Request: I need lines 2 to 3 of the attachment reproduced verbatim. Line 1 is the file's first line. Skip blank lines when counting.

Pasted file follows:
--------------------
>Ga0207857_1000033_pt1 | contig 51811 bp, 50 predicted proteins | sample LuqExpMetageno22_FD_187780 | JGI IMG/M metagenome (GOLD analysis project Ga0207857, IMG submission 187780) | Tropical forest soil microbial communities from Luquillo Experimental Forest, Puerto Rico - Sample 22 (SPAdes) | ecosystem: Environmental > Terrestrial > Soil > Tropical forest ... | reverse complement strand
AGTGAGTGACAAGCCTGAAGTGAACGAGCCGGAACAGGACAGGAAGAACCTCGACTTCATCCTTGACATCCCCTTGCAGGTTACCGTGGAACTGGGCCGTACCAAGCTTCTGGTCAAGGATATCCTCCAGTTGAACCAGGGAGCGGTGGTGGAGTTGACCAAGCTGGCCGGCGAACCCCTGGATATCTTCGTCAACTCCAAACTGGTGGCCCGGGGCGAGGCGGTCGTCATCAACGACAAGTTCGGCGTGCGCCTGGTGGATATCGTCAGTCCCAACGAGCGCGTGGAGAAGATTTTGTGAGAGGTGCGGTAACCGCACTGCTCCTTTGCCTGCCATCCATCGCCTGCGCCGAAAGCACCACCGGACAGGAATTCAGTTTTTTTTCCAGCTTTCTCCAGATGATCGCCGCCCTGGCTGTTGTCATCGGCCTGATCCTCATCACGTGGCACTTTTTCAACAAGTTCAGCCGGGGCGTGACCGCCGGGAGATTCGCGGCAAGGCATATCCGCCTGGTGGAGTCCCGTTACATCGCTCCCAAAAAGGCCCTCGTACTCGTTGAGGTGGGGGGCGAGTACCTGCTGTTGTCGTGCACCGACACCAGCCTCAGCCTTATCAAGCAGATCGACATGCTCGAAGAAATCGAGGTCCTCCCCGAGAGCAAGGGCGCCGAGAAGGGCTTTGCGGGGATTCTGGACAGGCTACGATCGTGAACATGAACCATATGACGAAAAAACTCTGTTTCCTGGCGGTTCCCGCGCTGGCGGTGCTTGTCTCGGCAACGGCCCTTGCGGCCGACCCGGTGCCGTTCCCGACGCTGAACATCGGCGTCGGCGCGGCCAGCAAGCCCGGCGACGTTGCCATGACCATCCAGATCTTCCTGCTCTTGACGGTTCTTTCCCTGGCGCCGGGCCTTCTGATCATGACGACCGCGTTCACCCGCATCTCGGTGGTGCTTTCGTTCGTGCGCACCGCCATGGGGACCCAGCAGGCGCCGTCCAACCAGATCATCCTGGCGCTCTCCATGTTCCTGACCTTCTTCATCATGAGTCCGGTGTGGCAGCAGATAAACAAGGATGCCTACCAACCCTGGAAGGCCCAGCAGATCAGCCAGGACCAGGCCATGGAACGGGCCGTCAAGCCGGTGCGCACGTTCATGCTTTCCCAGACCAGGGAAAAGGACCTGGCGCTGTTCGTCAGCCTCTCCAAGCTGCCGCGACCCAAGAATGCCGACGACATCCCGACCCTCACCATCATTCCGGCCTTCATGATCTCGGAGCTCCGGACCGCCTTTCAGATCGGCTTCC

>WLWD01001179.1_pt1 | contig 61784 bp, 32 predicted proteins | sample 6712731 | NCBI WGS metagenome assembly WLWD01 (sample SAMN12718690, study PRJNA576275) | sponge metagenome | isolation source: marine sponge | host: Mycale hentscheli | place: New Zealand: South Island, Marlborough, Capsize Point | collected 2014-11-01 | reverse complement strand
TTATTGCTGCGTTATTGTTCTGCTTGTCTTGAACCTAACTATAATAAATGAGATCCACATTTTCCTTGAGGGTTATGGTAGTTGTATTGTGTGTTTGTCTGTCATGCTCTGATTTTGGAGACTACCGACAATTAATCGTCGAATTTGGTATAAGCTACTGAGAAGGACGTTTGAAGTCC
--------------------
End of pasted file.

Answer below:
AGTGAGTGACAAGCCTGAAGTGAACGAGCCGGAACAGGACAGGAAGAACCTCGACTTCATCCTTGACATCCCCTTGCAGGTTACCGTGGAACTGGGCCGTACCAAGCTTCTGGTCAAGGATATCCTCCAGTTGAACCAGGGAGCGGTGGTGGAGTTGACCAAGCTGGCCGGCGAACCCCTGGATATCTTCGTCAACTCCAAACTGGTGGCCCGGGGCGAGGCGGTCGTCATCAACGACAAGTTCGGCGTGCGCCTGGTGGATATCGTCAGTCCCAACGAGCGCGTGGAGAAGATTTTGTGAGAGGTGCGGTAACCGCACTGCTCCTTTGCCTGCCATCCATCGCCTGCGCCGAAAGCACCACCGGACAGGAATTCAGTTTTTTTTCCAGCTTTCTCCAGATGATCGCCGCCCTGGCTGTTGTCATCGGCCTGATCCTCATCACGTGGCACTTTTTCAACAAGTTCAGCCGGGGCGTGACCGCCGGGAGATTCGCGGCAAGGCATATCCGCCTGGTGGAGTCCCGTTACATCGCTCCCAAAAAGGCCCTCGTACTCGTTGAGGTGGGGGGCGAGTACCTGCTGTTGTCGTGCACCGACACCAGCCTCAGCCTTATCAAGCAGATCGACATGCTCGAAGAAATCGAGGTCCTCCCCGAGAGCAAGGGCGCCGAGAAGGGCTTTGCGGGGATTCTGGACAGGCTACGATCGTGAACATGAACCATATGACGAAAAAACTCTGTTTCCTGGCGGTTCCCGCGCTGGCGGTGCTTGTCTCGGCAACGGCCCTTGCGGCCGACCCGGTGCCGTTCCCGACGCTGAACATCGGCGTCGGCGCGGCCAGCAAGCCCGGCGACGTTGCCATGACCATCCAGATCTTCCTGCTCTTGACGGTTCTTTCCCTGGCGCCGGGCCTTCTGATCATGACGACCGCGTTCACCCGCATCTCGGTGGTGCTTTCGTTCGTGCGCACCGCCATGGGGACCCAGCAGGCGCCGTCCAACCAGATCATCCTGGCGCTCTCCATGTTCCTGACCTTCTTCATCATGAGTCCGGTGTGGCAGCAGATAAACAAGGATGCCTACCAACCCTGGAAGGCCCAGCAGATCAGCCAGGACCAGGCCATGGAACGGGCCGTCAAGCCGGTGCGCACGTTCATGCTTTCCCAGACCAGGGAAAAGGACCTGGCGCTGTTCGTCAGCCTCTCCAAGCTGCCGCGACCCAAGAATGCCGACGACATCCCGACCCTCACCATCATTCCGGCCTTCATGATCTCGGAGCTCCGGACCGCCTTTCAGATCGGCTTCC

>WLWD01001179.1_pt1 | contig 61784 bp, 32 predicted proteins | sample 6712731 | NCBI WGS metagenome assembly WLWD01 (sample SAMN12718690, study PRJNA576275) | sponge metagenome | isolation source: marine sponge | host: Mycale hentscheli | place: New Zealand: South Island, Marlborough, Capsize Point | collected 2014-11-01 | reverse complement strand